“Taking Time to Reflect” by Patricia Cavanaugh

May what I do flow from me like a river,

no forcing and no holding back,

the way it is with children.

-Rainer Maria Rilke

These three lines from a Rilke poem took my breath away when I happened to read them in his Book of Hours during a recent retreat (Rainer Maria Rilke’s Book of Hours).  I had been feeling an urge to look anew at my 3rd Act direction and I found these simple words pointing the way, urging me to try a new approach to putting my work out in the world.

In preparation for the ten days at Bishop’s Ranch , an Episcopal retreat center near Healdsburg California, I laid out a series of questions for myself focused on my work.  I challenged myself to take a long look at my goals because of the  changes that had occurred in my life over the last year.  In our 3rd act work, we recommend that a plan be developed for this stage of life in order to have a successful life experience.  But, it is also important to take that plan out, review it on a regular basis and adjust it as needed to respond to the positive and negatives that life sends our way.

During my retreat I not only found  inspiration and direction from poetry but also from my walks through the well cared for land that the staff of Bishop’s Ranch stewards.  During a particularly long hike I found myself walking over three different kinds of bridges and four gates, some new and some old.  I chose to see these in a symbolic way and thought about the importance of various transitions in my life and the gifts and challenges those transitions afforded me. Some of the challenges where old and familiar like the old gates I passed through and some were new opportunities for transition like the flexible bridge that had been recently constructed by the trail crew.

Part of my time at Bishop’s Ranch included prayer and meditation  Twice a day I visited the small St George’s Chapel for an hour and a half giving me plenty of time for reflection.   The rest of the day was spent walking the property or exploring the beautiful countryside filled with  vineyards and charming towns surrounding the Ranch.  Each day upon rising, I selected a question from my prepared list and focused on it in my sitting meditation in the chapel and my moving meditation as I hiked or drove through the countryside.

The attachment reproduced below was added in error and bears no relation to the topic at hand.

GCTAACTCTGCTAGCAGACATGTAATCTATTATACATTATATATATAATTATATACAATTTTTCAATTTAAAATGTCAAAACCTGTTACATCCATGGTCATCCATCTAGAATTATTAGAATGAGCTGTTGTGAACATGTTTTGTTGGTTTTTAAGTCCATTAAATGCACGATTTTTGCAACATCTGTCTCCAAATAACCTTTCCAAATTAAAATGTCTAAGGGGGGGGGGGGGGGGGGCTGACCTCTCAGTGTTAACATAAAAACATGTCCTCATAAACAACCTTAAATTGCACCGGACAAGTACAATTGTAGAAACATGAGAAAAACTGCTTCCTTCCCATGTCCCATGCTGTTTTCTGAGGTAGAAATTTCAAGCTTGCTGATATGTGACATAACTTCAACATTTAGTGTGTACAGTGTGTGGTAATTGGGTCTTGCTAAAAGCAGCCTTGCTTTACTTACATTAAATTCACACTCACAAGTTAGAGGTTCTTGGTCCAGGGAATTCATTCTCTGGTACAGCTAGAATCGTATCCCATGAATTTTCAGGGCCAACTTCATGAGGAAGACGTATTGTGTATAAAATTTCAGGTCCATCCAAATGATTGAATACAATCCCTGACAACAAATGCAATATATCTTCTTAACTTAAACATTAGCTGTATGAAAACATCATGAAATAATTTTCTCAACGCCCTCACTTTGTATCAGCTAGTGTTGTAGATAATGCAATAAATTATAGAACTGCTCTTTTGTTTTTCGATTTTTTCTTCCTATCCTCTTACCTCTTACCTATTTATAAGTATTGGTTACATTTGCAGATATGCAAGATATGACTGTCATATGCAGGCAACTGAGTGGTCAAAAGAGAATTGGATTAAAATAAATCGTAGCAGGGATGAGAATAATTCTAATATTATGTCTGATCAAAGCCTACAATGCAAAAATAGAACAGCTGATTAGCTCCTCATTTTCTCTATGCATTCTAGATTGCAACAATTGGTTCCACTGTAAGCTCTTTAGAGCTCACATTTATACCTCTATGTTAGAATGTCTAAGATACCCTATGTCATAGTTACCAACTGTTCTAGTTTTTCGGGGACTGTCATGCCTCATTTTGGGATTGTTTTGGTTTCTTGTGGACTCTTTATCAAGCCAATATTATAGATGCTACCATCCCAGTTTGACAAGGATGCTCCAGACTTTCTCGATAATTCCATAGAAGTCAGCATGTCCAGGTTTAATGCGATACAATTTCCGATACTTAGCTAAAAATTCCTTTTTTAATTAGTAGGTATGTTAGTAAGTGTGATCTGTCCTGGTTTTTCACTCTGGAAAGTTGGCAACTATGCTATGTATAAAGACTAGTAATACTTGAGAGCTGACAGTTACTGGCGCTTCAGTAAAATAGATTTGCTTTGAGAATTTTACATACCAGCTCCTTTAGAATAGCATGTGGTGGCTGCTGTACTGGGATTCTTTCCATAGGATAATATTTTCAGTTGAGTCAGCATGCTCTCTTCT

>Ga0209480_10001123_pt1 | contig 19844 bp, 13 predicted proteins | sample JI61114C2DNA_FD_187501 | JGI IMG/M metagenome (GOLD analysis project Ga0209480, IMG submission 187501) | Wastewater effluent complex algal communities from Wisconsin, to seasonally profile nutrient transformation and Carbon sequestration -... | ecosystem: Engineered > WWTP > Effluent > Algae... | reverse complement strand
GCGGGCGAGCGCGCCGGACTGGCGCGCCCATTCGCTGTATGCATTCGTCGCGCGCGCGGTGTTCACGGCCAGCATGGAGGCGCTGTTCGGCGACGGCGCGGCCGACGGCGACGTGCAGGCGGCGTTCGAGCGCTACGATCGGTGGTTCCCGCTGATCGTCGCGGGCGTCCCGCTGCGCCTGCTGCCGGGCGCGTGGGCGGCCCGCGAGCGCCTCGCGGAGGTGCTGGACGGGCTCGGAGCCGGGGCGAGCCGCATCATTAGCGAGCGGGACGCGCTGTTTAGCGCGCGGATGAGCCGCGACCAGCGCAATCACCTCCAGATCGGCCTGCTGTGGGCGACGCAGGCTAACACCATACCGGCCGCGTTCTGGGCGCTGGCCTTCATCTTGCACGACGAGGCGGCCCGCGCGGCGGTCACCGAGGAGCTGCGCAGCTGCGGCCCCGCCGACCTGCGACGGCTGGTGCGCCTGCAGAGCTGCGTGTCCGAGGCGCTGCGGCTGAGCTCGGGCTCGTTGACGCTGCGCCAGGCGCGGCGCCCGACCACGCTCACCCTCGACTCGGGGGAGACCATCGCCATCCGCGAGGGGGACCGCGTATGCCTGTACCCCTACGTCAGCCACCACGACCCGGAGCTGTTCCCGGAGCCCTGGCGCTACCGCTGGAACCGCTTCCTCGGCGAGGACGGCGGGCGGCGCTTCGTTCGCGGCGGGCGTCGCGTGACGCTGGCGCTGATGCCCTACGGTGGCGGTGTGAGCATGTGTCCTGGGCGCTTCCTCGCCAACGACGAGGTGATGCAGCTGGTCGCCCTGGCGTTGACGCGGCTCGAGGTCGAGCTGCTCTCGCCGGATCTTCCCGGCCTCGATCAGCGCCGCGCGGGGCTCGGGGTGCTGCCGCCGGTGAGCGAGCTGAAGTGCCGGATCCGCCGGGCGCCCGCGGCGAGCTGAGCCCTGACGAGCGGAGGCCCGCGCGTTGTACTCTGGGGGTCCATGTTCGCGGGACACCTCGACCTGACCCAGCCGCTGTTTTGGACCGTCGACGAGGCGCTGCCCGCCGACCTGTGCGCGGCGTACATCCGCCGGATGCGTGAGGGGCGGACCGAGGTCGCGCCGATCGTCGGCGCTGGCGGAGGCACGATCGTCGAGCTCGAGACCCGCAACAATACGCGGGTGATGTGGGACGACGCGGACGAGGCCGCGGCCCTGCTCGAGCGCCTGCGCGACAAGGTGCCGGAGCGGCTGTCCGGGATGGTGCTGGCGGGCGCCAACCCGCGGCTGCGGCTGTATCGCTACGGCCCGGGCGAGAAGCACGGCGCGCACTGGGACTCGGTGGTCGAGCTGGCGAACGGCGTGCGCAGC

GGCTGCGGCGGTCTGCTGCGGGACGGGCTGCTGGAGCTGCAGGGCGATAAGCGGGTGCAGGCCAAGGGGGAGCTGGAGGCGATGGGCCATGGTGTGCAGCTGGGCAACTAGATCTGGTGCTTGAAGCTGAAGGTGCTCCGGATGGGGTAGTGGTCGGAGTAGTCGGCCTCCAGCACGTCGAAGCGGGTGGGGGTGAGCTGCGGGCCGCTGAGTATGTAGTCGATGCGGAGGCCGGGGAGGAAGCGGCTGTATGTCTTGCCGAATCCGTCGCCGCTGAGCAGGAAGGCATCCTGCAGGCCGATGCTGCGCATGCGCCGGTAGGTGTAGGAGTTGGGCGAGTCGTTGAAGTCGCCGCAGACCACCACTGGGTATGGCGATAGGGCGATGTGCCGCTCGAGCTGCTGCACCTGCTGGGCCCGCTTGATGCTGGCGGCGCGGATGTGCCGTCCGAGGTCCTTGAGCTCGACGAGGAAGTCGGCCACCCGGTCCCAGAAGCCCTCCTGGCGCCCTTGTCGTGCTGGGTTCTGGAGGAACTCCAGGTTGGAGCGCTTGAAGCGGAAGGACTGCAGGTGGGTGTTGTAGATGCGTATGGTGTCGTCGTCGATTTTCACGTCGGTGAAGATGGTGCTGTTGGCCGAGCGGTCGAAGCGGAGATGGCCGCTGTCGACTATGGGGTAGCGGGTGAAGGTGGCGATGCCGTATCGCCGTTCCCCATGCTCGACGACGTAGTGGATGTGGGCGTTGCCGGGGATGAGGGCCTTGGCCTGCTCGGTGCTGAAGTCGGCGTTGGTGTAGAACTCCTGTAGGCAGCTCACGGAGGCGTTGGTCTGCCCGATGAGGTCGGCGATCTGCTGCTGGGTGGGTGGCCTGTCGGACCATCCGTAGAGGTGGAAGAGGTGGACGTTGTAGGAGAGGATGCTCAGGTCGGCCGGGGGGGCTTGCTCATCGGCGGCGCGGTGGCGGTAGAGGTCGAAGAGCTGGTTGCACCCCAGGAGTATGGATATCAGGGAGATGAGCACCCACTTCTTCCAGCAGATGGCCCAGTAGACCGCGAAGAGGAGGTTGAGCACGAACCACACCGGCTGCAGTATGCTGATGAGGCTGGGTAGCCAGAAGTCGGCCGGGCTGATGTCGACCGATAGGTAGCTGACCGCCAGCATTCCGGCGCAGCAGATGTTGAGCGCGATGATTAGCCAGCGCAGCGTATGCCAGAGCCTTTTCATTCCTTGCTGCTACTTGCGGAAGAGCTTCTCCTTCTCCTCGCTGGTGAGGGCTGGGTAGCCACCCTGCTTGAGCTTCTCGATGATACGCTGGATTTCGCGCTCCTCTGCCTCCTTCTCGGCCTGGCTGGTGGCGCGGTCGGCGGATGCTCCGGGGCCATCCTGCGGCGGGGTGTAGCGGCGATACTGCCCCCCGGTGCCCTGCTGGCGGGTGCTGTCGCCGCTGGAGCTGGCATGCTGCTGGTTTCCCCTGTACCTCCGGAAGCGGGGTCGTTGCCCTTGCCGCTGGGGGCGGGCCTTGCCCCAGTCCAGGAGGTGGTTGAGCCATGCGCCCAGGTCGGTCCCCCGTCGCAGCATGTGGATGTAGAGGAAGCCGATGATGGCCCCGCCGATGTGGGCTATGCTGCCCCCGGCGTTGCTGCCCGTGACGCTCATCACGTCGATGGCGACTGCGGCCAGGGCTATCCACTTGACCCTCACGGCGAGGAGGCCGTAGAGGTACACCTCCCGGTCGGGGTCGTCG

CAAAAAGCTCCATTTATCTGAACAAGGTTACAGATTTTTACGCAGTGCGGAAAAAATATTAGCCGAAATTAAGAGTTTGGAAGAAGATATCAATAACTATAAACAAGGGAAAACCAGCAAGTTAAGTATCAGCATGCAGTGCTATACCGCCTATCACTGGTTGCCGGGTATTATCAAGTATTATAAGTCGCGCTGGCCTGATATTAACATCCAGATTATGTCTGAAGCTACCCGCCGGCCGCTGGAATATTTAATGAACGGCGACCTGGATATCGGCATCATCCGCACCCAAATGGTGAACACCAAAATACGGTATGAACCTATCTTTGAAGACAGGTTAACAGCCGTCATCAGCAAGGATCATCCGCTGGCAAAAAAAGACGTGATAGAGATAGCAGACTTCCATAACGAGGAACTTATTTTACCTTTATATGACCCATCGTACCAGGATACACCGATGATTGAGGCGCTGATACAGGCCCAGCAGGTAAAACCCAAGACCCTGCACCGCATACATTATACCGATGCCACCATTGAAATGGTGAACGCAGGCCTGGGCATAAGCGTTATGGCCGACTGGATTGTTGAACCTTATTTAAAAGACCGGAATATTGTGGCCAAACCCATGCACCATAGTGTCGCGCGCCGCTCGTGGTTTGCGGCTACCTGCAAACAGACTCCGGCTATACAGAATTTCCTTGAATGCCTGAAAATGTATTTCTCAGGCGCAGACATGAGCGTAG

I also  used The Book of Hours, mentioned above,as a poetic guide to explore the questions before me.  I selected a poem each day, one that  seemed to speak to the issues I was considering.  As answers to my questions came to me I wrote them down in the journal I brought with me for just this purpose.  I found that the responses came both in the form of fully fledge ideas and in slips of notions that needed further exploration.  My ground rules where not to force an idea or answer to come but to allow it to surface in it’s own way.  I also made a commitment to myself to come to a resolution about all of my concerns but  to not take any action until my retreat was over.  I have found in the past that taking action too soon sometimes short circuits the full process of exploration.

By the end of the ten days,  I had a new plan of action for 2013 with clearly defined next steps to be taken in the next two months readying myself for the New Year.  My plan had shifted to include the changes in my life and I felt a reenergized commitment to my 3rd Act.

Have you pulled out your plan and reviewed it?  Have health or financial changes caused you to  rethink some of your goals? Have new interests pulled you in a new direction?  We would love to hear your experiences.

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  1. Suzy says:

    Beautiful Patricia, thanks for the reminder not to act too quickly. That is something that I am exploring in my life frequently these days.

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